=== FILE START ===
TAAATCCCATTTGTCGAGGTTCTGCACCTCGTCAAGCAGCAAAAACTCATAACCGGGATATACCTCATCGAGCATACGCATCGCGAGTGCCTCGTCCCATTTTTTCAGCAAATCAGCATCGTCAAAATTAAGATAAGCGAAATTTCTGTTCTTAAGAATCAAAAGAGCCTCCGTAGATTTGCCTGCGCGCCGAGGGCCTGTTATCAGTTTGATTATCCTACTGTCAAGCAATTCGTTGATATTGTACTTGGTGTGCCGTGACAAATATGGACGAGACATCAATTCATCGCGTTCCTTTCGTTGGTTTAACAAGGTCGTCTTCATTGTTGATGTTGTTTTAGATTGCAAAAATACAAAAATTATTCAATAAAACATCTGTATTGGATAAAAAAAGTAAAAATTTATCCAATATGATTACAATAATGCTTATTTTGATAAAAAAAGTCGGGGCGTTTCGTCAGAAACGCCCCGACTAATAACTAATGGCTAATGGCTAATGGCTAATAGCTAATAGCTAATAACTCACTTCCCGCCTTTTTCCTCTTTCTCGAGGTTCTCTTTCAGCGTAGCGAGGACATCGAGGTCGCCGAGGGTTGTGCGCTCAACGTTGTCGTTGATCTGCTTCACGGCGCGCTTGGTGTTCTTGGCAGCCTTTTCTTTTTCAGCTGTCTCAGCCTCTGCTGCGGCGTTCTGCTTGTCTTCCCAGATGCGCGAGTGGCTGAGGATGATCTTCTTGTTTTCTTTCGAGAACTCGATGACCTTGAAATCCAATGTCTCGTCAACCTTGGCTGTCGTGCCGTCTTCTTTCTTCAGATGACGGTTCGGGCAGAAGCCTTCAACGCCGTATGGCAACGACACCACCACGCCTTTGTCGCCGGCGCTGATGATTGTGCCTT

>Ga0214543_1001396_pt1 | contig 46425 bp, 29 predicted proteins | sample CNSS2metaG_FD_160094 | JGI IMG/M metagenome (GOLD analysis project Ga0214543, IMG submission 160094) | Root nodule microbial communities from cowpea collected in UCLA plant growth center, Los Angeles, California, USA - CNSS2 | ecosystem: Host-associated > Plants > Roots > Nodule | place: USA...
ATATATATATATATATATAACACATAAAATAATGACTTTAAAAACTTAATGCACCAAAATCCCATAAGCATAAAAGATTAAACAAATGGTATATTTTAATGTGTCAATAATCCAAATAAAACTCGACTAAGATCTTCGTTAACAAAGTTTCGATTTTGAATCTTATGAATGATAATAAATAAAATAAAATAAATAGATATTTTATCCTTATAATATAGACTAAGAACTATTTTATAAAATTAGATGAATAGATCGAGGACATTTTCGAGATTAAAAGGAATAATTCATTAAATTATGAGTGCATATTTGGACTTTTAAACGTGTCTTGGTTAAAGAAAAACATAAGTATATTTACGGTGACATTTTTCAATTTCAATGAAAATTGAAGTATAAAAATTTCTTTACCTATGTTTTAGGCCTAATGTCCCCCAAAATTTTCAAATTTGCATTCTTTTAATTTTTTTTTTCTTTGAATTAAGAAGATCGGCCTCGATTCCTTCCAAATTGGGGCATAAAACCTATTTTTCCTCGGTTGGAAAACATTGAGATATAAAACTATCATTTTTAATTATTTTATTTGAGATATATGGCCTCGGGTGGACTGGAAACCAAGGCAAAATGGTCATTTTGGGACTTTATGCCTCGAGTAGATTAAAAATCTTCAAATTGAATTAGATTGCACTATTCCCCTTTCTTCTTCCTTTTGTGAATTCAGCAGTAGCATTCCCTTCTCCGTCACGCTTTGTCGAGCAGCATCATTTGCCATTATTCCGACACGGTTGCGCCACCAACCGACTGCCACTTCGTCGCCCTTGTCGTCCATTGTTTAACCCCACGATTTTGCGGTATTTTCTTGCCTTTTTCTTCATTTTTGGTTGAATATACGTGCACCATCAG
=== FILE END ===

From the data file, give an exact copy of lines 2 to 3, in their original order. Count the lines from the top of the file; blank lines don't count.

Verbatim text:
>Ga0214543_1001396_pt1 | contig 46425 bp, 29 predicted proteins | sample CNSS2metaG_FD_160094 | JGI IMG/M metagenome (GOLD analysis project Ga0214543, IMG submission 160094) | Root nodule microbial communities from cowpea collected in UCLA plant growth center, Los Angeles, California, USA - CNSS2 | ecosystem: Host-associated > Plants > Roots > Nodule | place: USA...
ATATATATATATATATATAACACATAAAATAATGACTTTAAAAACTTAATGCACCAAAATCCCATAAGCATAAAAGATTAAACAAATGGTATATTTTAATGTGTCAATAATCCAAATAAAACTCGACTAAGATCTTCGTTAACAAAGTTTCGATTTTGAATCTTATGAATGATAATAAATAAAATAAAATAAATAGATATTTTATCCTTATAATATAGACTAAGAACTATTTTATAAAATTAGATGAATAGATCGAGGACATTTTCGAGATTAAAAGGAATAATTCATTAAATTATGAGTGCATATTTGGACTTTTAAACGTGTCTTGGTTAAAGAAAAACATAAGTATATTTACGGTGACATTTTTCAATTTCAATGAAAATTGAAGTATAAAAATTTCTTTACCTATGTTTTAGGCCTAATGTCCCCCAAAATTTTCAAATTTGCATTCTTTTAATTTTTTTTTTCTTTGAATTAAGAAGATCGGCCTCGATTCCTTCCAAATTGGGGCATAAAACCTATTTTTCCTCGGTTGGAAAACATTGAGATATAAAACTATCATTTTTAATTATTTTATTTGAGATATATGGCCTCGGGTGGACTGGAAACCAAGGCAAAATGGTCATTTTGGGACTTTATGCCTCGAGTAGATTAAAAATCTTCAAATTGAATTAGATTGCACTATTCCCCTTTCTTCTTCCTTTTGTGAATTCAGCAGTAGCATTCCCTTCTCCGTCACGCTTTGTCGAGCAGCATCATTTGCCATTATTCCGACACGGTTGCGCCACCAACCGACTGCCACTTCGTCGCCCTTGTCGTCCATTGTTTAACCCCACGATTTTGCGGTATTTTCTTGCCTTTTTCTTCATTTTTGGTTGAATATACGTGCACCATCAG